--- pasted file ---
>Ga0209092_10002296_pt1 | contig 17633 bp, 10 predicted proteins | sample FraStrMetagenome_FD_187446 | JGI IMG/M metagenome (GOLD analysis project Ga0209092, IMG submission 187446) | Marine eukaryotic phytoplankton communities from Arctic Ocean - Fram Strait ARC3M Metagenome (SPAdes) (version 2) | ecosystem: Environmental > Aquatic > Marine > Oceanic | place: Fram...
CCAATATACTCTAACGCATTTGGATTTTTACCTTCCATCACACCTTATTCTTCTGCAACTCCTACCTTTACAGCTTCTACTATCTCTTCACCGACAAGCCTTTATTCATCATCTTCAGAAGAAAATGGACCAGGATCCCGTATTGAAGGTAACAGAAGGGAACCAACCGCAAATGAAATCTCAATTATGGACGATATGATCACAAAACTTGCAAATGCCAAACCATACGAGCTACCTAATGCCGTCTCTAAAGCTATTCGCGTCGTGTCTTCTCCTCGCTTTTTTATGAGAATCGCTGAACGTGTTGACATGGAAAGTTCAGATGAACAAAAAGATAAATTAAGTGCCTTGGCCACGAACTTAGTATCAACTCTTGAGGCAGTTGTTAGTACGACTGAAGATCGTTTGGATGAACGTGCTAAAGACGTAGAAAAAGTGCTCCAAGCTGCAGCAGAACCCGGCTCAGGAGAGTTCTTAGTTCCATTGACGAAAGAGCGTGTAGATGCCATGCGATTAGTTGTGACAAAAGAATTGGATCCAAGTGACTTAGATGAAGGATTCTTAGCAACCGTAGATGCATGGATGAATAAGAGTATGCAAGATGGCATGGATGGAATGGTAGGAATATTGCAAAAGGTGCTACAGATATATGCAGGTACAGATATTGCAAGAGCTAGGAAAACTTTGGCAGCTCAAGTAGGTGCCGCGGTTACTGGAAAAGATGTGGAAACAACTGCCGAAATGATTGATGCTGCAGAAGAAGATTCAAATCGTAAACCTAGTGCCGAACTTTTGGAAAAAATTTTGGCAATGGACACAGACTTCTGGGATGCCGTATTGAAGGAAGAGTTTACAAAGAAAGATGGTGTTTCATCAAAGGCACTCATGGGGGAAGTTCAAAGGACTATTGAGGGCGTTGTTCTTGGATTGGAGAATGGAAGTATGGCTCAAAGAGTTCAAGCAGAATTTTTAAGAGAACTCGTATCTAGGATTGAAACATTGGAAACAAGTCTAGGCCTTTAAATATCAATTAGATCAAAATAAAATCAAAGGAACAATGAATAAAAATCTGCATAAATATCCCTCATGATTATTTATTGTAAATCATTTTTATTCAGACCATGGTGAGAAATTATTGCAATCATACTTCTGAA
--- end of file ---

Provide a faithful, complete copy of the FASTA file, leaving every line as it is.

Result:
>Ga0209092_10002296_pt1 | contig 17633 bp, 10 predicted proteins | sample FraStrMetagenome_FD_187446 | JGI IMG/M metagenome (GOLD analysis project Ga0209092, IMG submission 187446) | Marine eukaryotic phytoplankton communities from Arctic Ocean - Fram Strait ARC3M Metagenome (SPAdes) (version 2) | ecosystem: Environmental > Aquatic > Marine > Oceanic | place: Fram...
CCAATATACTCTAACGCATTTGGATTTTTACCTTCCATCACACCTTATTCTTCTGCAACTCCTACCTTTACAGCTTCTACTATCTCTTCACCGACAAGCCTTTATTCATCATCTTCAGAAGAAAATGGACCAGGATCCCGTATTGAAGGTAACAGAAGGGAACCAACCGCAAATGAAATCTCAATTATGGACGATATGATCACAAAACTTGCAAATGCCAAACCATACGAGCTACCTAATGCCGTCTCTAAAGCTATTCGCGTCGTGTCTTCTCCTCGCTTTTTTATGAGAATCGCTGAACGTGTTGACATGGAAAGTTCAGATGAACAAAAAGATAAATTAAGTGCCTTGGCCACGAACTTAGTATCAACTCTTGAGGCAGTTGTTAGTACGACTGAAGATCGTTTGGATGAACGTGCTAAAGACGTAGAAAAAGTGCTCCAAGCTGCAGCAGAACCCGGCTCAGGAGAGTTCTTAGTTCCATTGACGAAAGAGCGTGTAGATGCCATGCGATTAGTTGTGACAAAAGAATTGGATCCAAGTGACTTAGATGAAGGATTCTTAGCAACCGTAGATGCATGGATGAATAAGAGTATGCAAGATGGCATGGATGGAATGGTAGGAATATTGCAAAAGGTGCTACAGATATATGCAGGTACAGATATTGCAAGAGCTAGGAAAACTTTGGCAGCTCAAGTAGGTGCCGCGGTTACTGGAAAAGATGTGGAAACAACTGCCGAAATGATTGATGCTGCAGAAGAAGATTCAAATCGTAAACCTAGTGCCGAACTTTTGGAAAAAATTTTGGCAATGGACACAGACTTCTGGGATGCCGTATTGAAGGAAGAGTTTACAAAGAAAGATGGTGTTTCATCAAAGGCACTCATGGGGGAAGTTCAAAGGACTATTGAGGGCGTTGTTCTTGGATTGGAGAATGGAAGTATGGCTCAAAGAGTTCAAGCAGAATTTTTAAGAGAACTCGTATCTAGGATTGAAACATTGGAAACAAGTCTAGGCCTTTAAATATCAATTAGATCAAAATAAAATCAAAGGAACAATGAATAAAAATCTGCATAAATATCCCTCATGATTATTTATTGTAAATCATTTTTATTCAGACCATGGTGAGAAATTATTGCAATCATACTTCTGAA